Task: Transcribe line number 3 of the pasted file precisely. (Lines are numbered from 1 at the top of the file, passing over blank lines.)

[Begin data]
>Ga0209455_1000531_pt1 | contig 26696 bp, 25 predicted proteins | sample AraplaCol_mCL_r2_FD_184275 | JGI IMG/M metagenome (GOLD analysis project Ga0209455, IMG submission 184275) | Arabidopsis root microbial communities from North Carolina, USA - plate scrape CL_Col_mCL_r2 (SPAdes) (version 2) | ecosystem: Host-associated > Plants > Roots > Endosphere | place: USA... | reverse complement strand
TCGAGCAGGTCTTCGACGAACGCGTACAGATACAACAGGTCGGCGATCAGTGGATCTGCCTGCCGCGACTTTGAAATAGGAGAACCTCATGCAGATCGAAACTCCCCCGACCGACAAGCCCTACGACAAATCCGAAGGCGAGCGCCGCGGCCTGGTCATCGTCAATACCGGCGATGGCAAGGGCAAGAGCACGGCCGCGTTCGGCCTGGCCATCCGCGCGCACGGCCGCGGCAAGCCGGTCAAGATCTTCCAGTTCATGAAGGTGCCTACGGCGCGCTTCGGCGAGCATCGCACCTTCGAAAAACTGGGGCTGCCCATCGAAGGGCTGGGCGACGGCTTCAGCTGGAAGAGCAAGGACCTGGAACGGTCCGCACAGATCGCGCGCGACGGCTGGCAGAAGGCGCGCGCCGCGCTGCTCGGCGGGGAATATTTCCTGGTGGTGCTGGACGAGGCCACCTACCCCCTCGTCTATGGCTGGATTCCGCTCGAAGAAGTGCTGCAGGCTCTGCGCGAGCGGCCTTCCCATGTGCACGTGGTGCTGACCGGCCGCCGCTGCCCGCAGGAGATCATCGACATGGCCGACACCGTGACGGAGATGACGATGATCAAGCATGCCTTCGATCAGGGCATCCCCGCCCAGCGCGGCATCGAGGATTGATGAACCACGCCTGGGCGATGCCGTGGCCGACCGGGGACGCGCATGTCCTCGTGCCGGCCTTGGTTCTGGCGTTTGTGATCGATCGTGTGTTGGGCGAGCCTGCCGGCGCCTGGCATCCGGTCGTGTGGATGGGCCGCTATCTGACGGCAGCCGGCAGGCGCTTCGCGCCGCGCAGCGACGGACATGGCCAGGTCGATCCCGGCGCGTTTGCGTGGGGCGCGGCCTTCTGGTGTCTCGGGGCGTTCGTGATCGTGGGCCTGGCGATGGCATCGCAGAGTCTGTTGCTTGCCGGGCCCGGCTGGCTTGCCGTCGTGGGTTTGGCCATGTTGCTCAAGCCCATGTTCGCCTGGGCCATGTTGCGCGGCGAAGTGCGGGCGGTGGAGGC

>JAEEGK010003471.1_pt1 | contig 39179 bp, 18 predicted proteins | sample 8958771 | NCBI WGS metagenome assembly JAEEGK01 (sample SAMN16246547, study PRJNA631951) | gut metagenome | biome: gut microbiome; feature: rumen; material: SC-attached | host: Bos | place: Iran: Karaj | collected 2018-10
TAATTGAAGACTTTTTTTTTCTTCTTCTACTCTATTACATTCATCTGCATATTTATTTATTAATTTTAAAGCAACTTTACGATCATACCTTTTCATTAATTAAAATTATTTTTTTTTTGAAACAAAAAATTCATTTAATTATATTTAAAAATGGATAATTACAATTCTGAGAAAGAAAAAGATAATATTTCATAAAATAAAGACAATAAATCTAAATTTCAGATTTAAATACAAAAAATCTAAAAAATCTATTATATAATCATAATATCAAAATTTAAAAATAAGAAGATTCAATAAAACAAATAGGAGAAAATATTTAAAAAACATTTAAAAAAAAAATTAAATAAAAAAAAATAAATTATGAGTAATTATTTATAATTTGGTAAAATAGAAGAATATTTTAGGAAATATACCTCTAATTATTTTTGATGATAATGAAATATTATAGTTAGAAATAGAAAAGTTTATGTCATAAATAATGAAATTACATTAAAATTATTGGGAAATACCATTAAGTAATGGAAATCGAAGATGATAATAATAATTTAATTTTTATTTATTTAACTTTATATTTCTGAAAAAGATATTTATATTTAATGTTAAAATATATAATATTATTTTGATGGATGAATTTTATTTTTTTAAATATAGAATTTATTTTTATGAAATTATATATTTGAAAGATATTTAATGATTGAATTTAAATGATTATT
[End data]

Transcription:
>JAEEGK010003471.1_pt1 | contig 39179 bp, 18 predicted proteins | sample 8958771 | NCBI WGS metagenome assembly JAEEGK01 (sample SAMN16246547, study PRJNA631951) | gut metagenome | biome: gut microbiome; feature: rumen; material: SC-attached | host: Bos | place: Iran: Karaj | collected 2018-10